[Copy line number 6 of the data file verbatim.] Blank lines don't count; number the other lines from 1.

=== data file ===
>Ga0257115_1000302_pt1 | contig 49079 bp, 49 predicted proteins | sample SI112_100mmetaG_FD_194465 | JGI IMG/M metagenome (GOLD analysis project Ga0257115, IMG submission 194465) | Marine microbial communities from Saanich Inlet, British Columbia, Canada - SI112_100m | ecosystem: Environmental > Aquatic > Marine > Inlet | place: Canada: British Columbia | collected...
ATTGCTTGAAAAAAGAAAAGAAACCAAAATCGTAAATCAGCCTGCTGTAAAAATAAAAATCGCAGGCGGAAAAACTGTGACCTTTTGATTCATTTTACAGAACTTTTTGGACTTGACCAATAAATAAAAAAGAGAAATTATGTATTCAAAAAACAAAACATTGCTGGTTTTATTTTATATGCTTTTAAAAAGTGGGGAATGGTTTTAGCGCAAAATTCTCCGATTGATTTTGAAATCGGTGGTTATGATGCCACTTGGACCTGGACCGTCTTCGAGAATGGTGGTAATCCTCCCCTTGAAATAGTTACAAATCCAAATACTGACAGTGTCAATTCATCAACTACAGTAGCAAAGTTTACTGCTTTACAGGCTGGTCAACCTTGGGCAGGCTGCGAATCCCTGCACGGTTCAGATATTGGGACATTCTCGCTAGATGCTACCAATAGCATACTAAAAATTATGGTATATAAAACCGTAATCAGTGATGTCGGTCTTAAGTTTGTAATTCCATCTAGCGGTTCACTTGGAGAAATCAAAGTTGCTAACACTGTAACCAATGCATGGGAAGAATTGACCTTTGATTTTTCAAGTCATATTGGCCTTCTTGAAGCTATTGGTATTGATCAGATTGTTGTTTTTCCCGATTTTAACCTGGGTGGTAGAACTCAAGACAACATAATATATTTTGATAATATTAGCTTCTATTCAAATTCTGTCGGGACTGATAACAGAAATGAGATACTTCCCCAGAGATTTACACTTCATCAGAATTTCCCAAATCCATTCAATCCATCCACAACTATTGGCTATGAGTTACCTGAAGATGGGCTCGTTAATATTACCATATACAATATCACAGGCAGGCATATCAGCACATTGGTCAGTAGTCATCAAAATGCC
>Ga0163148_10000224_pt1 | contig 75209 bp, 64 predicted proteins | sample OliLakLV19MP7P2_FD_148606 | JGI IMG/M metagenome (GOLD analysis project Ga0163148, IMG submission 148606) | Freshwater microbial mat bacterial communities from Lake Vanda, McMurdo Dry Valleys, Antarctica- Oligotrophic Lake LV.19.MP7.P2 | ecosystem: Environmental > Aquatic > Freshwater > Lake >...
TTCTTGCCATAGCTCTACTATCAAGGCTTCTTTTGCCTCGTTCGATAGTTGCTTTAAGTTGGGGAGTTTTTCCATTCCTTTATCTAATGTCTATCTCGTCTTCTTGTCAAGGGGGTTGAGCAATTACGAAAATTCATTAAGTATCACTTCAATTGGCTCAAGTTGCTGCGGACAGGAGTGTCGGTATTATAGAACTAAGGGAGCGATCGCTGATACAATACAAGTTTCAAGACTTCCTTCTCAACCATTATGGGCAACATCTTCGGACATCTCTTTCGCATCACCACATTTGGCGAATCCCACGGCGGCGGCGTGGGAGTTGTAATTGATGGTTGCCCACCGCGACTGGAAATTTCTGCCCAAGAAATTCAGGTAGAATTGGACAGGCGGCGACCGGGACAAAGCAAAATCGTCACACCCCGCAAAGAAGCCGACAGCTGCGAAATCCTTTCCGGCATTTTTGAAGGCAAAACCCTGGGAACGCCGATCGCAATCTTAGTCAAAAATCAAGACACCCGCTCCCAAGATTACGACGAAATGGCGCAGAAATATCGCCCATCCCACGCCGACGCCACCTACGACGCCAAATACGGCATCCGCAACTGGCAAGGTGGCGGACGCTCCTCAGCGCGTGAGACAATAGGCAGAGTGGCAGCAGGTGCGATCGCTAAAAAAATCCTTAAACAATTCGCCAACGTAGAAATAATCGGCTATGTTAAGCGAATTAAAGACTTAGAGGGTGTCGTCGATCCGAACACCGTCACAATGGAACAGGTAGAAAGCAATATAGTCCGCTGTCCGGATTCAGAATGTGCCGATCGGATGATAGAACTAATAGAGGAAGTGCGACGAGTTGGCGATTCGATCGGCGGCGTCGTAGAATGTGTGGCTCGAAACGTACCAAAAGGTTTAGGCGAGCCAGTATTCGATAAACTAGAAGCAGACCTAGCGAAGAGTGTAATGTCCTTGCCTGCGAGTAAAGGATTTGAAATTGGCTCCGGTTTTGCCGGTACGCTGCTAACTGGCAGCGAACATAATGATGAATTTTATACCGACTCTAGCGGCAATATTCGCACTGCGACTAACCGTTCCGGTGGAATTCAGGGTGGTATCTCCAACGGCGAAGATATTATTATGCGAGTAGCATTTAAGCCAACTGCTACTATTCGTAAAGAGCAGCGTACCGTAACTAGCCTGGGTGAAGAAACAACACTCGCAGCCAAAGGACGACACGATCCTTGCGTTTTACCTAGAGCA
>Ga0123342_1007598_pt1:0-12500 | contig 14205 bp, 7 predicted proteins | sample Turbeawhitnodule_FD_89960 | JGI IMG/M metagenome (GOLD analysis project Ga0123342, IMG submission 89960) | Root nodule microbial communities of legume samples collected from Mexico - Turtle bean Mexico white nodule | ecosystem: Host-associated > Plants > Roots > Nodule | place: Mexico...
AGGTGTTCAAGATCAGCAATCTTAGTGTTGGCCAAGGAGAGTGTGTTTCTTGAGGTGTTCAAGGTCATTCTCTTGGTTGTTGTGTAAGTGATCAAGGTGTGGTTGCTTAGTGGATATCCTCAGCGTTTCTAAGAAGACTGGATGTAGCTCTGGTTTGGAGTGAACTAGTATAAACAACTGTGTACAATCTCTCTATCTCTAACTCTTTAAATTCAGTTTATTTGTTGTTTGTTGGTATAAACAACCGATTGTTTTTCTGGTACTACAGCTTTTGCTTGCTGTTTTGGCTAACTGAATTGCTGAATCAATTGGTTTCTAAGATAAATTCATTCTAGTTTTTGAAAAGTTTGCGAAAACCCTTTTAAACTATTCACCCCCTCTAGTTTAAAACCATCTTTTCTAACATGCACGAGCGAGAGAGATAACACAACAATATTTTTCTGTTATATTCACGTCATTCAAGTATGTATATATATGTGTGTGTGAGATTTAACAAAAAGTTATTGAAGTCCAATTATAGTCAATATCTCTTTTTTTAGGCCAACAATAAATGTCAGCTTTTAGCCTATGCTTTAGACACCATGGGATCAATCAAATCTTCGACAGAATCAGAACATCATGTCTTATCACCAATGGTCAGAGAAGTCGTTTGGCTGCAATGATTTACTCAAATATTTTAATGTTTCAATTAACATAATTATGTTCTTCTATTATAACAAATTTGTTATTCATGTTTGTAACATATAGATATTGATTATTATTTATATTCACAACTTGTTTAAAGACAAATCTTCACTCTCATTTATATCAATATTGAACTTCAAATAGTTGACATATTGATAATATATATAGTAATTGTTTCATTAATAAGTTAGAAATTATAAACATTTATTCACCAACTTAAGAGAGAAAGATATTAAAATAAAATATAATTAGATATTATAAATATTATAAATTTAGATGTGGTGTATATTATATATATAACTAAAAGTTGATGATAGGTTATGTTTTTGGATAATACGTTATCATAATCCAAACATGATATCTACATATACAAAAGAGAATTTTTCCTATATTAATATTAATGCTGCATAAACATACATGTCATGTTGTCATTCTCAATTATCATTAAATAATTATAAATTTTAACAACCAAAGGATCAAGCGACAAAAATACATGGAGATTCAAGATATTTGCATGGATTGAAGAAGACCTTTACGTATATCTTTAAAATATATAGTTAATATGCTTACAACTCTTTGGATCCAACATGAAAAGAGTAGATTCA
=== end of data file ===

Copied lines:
AGGTGTTCAAGATCAGCAATCTTAGTGTTGGCCAAGGAGAGTGTGTTTCTTGAGGTGTTCAAGGTCATTCTCTTGGTTGTTGTGTAAGTGATCAAGGTGTGGTTGCTTAGTGGATATCCTCAGCGTTTCTAAGAAGACTGGATGTAGCTCTGGTTTGGAGTGAACTAGTATAAACAACTGTGTACAATCTCTCTATCTCTAACTCTTTAAATTCAGTTTATTTGTTGTTTGTTGGTATAAACAACCGATTGTTTTTCTGGTACTACAGCTTTTGCTTGCTGTTTTGGCTAACTGAATTGCTGAATCAATTGGTTTCTAAGATAAATTCATTCTAGTTTTTGAAAAGTTTGCGAAAACCCTTTTAAACTATTCACCCCCTCTAGTTTAAAACCATCTTTTCTAACATGCACGAGCGAGAGAGATAACACAACAATATTTTTCTGTTATATTCACGTCATTCAAGTATGTATATATATGTGTGTGTGAGATTTAACAAAAAGTTATTGAAGTCCAATTATAGTCAATATCTCTTTTTTTAGGCCAACAATAAATGTCAGCTTTTAGCCTATGCTTTAGACACCATGGGATCAATCAAATCTTCGACAGAATCAGAACATCATGTCTTATCACCAATGGTCAGAGAAGTCGTTTGGCTGCAATGATTTACTCAAATATTTTAATGTTTCAATTAACATAATTATGTTCTTCTATTATAACAAATTTGTTATTCATGTTTGTAACATATAGATATTGATTATTATTTATATTCACAACTTGTTTAAAGACAAATCTTCACTCTCATTTATATCAATATTGAACTTCAAATAGTTGACATATTGATAATATATATAGTAATTGTTTCATTAATAAGTTAGAAATTATAAACATTTATTCACCAACTTAAGAGAGAAAGATATTAAAATAAAATATAATTAGATATTATAAATATTATAAATTTAGATGTGGTGTATATTATATATATAACTAAAAGTTGATGATAGGTTATGTTTTTGGATAATACGTTATCATAATCCAAACATGATATCTACATATACAAAAGAGAATTTTTCCTATATTAATATTAATGCTGCATAAACATACATGTCATGTTGTCATTCTCAATTATCATTAAATAATTATAAATTTTAACAACCAAAGGATCAAGCGACAAAAATACATGGAGATTCAAGATATTTGCATGGATTGAAGAAGACCTTTACGTATATCTTTAAAATATATAGTTAATATGCTTACAACTCTTTGGATCCAACATGAAAAGAGTAGATTCA